Israeli and Saudi leaders particularly fear Iran’s attempts to develop nuclear weapons. Thus, it would only be natural that (along with the U.S.) they would back a coordinated program to at least slow up, if not permanently cripple, Iran’s nuclear ambitions.

It also makes perfect sense, that, in retaliation for the cyber attacks on their centrifuges, the Iranians reportedly launched their own cyber attack on a Saudi state-owned target: Saudi Aramco, the world’s most valuable company. Last August 15th, someone with privileged access to Aramco’s computers was able to unleash a virus that wreaked havoc with the company’s systems. U.S. intelligence experts point their finger at Tehran.

Indeed, a report earlier this year by Tel Aviv University cites Saudi Arabia as the last hope and defense line for Israel. With most of Israel’s traditional allies in the region sent packing or undermined by the Arab Spring, the Saudis are the Jewish State’s last chance to protect its political interests in the Arab world.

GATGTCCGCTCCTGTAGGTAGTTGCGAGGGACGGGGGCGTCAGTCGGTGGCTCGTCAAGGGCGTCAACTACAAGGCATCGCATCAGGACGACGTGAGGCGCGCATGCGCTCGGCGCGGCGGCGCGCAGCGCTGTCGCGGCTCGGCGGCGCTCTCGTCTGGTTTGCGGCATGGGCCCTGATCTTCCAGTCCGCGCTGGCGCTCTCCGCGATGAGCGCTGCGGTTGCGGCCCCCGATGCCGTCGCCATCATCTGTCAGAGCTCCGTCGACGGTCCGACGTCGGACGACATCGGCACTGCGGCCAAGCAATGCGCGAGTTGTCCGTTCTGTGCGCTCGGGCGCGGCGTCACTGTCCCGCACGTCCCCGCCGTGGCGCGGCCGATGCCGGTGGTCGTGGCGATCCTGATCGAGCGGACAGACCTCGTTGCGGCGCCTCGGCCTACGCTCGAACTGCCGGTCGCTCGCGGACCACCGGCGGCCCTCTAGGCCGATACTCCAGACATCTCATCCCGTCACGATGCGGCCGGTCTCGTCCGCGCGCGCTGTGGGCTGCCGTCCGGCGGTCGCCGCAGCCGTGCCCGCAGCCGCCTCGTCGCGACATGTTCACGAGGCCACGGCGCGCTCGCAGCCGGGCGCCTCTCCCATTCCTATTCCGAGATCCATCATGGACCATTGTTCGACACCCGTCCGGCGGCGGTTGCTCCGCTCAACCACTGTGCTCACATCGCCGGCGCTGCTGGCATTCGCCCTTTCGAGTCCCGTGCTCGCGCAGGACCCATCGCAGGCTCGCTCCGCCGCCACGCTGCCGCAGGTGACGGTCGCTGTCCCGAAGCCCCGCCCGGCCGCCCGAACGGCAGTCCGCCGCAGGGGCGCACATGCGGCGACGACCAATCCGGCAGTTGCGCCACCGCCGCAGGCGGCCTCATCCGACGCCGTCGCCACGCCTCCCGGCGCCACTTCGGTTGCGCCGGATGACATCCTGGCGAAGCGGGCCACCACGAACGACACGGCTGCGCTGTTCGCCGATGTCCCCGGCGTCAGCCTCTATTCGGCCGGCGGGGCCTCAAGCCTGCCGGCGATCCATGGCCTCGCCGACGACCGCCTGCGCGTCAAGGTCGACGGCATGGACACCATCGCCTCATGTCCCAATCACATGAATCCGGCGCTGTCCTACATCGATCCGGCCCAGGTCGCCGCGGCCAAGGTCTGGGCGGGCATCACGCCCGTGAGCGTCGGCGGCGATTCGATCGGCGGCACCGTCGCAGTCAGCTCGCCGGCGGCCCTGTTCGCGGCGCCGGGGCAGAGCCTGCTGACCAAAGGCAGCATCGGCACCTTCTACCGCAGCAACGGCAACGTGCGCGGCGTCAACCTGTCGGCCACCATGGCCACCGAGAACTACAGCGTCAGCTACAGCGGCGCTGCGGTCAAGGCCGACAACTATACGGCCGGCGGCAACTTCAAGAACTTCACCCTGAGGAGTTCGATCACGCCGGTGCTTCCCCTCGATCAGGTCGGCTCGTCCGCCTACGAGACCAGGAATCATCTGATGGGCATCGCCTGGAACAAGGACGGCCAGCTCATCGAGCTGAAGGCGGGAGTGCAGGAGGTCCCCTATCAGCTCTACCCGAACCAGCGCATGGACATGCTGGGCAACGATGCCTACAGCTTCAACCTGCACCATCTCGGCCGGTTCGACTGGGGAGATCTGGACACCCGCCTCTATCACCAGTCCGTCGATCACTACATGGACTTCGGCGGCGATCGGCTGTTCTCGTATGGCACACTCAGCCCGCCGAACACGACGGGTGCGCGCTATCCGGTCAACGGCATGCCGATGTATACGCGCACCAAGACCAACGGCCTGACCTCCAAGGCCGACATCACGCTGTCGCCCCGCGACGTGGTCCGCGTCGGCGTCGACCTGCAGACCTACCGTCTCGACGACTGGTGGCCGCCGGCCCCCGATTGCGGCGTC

Now comes further confirmation of that strange alliance, from Richard Silverstein’s excellent blog Tikun Olam. Silverstein gets many of his scoops from Israeli reporters, often confiding information they’re not allowed to report in Israel. Silverstein also closely monitors the Israeli media.

He has been following the close cooperation between Israel and Saudi Arabia in targeting Syria and Iran. In his latest log he reports,

Shalom Yerushalmi, writing in Maariv, dropped an even more amazing bombshell.

Saudi Arabia isn’t just coordinating its own intelligence efforts with Israel. It’s actually financing a good deal of Israel’s very expensive campaign against Iran. As you know, this has involved massive sabotage against IRG missile bases, the assassination of five nuclear scientists, the creation of a series of computer cyber weapons like Stuxnet and Flame. It may also conceivably involve an entire class of electronic and conventional weapons that could be used in a full-scale attack on Iran. Who knows, this might even include the sorts of bunker buster bombs only the U.S. currently has access to, which could penetrate the Fordo facility. It might include scores more super-tankers which could provide the fuel necessary for Israeli planes to make it to Iran and return. All of this is expensive. Very expensive.